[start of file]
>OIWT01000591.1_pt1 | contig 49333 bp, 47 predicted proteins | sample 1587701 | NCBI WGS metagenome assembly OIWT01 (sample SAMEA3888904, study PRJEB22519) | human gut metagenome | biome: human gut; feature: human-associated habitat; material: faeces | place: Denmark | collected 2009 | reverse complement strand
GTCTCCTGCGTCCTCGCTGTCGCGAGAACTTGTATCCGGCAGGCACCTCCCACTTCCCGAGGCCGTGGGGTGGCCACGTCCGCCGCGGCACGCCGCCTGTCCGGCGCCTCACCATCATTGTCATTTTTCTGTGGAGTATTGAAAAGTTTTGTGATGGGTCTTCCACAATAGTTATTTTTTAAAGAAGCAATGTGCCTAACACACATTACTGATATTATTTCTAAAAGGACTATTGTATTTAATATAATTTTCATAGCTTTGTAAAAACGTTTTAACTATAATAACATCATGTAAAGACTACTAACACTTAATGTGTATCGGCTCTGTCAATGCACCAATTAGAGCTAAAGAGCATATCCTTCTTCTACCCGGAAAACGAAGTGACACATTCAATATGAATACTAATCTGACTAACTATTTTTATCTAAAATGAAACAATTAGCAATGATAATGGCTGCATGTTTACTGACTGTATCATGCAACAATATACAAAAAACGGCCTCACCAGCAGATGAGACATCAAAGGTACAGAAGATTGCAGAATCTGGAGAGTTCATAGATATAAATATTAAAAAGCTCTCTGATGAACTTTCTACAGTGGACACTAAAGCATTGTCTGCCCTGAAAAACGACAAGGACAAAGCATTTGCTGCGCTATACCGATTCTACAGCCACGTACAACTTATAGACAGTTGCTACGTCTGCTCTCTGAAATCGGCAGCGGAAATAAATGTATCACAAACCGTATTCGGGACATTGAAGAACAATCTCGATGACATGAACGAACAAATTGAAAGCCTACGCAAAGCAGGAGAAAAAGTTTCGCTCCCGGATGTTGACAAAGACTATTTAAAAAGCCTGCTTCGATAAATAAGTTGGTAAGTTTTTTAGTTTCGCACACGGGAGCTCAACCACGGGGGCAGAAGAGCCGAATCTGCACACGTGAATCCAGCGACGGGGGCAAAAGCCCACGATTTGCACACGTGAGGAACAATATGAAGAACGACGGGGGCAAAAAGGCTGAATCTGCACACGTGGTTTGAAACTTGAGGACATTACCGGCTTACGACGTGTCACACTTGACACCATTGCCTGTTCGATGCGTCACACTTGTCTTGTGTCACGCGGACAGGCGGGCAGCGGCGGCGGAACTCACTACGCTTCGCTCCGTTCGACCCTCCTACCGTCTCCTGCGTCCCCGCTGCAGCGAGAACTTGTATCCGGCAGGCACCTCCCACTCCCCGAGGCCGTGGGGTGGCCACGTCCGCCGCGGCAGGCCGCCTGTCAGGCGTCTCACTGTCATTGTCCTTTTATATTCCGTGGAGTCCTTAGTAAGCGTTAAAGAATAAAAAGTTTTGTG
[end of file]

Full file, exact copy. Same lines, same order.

>OIWT01000591.1_pt1 | contig 49333 bp, 47 predicted proteins | sample 1587701 | NCBI WGS metagenome assembly OIWT01 (sample SAMEA3888904, study PRJEB22519) | human gut metagenome | biome: human gut; feature: human-associated habitat; material: faeces | place: Denmark | collected 2009 | reverse complement strand
GTCTCCTGCGTCCTCGCTGTCGCGAGAACTTGTATCCGGCAGGCACCTCCCACTTCCCGAGGCCGTGGGGTGGCCACGTCCGCCGCGGCACGCCGCCTGTCCGGCGCCTCACCATCATTGTCATTTTTCTGTGGAGTATTGAAAAGTTTTGTGATGGGTCTTCCACAATAGTTATTTTTTAAAGAAGCAATGTGCCTAACACACATTACTGATATTATTTCTAAAAGGACTATTGTATTTAATATAATTTTCATAGCTTTGTAAAAACGTTTTAACTATAATAACATCATGTAAAGACTACTAACACTTAATGTGTATCGGCTCTGTCAATGCACCAATTAGAGCTAAAGAGCATATCCTTCTTCTACCCGGAAAACGAAGTGACACATTCAATATGAATACTAATCTGACTAACTATTTTTATCTAAAATGAAACAATTAGCAATGATAATGGCTGCATGTTTACTGACTGTATCATGCAACAATATACAAAAAACGGCCTCACCAGCAGATGAGACATCAAAGGTACAGAAGATTGCAGAATCTGGAGAGTTCATAGATATAAATATTAAAAAGCTCTCTGATGAACTTTCTACAGTGGACACTAAAGCATTGTCTGCCCTGAAAAACGACAAGGACAAAGCATTTGCTGCGCTATACCGATTCTACAGCCACGTACAACTTATAGACAGTTGCTACGTCTGCTCTCTGAAATCGGCAGCGGAAATAAATGTATCACAAACCGTATTCGGGACATTGAAGAACAATCTCGATGACATGAACGAACAAATTGAAAGCCTACGCAAAGCAGGAGAAAAAGTTTCGCTCCCGGATGTTGACAAAGACTATTTAAAAAGCCTGCTTCGATAAATAAGTTGGTAAGTTTTTTAGTTTCGCACACGGGAGCTCAACCACGGGGGCAGAAGAGCCGAATCTGCACACGTGAATCCAGCGACGGGGGCAAAAGCCCACGATTTGCACACGTGAGGAACAATATGAAGAACGACGGGGGCAAAAAGGCTGAATCTGCACACGTGGTTTGAAACTTGAGGACATTACCGGCTTACGACGTGTCACACTTGACACCATTGCCTGTTCGATGCGTCACACTTGTCTTGTGTCACGCGGACAGGCGGGCAGCGGCGGCGGAACTCACTACGCTTCGCTCCGTTCGACCCTCCTACCGTCTCCTGCGTCCCCGCTGCAGCGAGAACTTGTATCCGGCAGGCACCTCCCACTCCCCGAGGCCGTGGGGTGGCCACGTCCGCCGCGGCAGGCCGCCTGTCAGGCGTCTCACTGTCATTGTCCTTTTATATTCCGTGGAGTCCTTAGTAAGCGTTAAAGAATAAAAAGTTTTGTG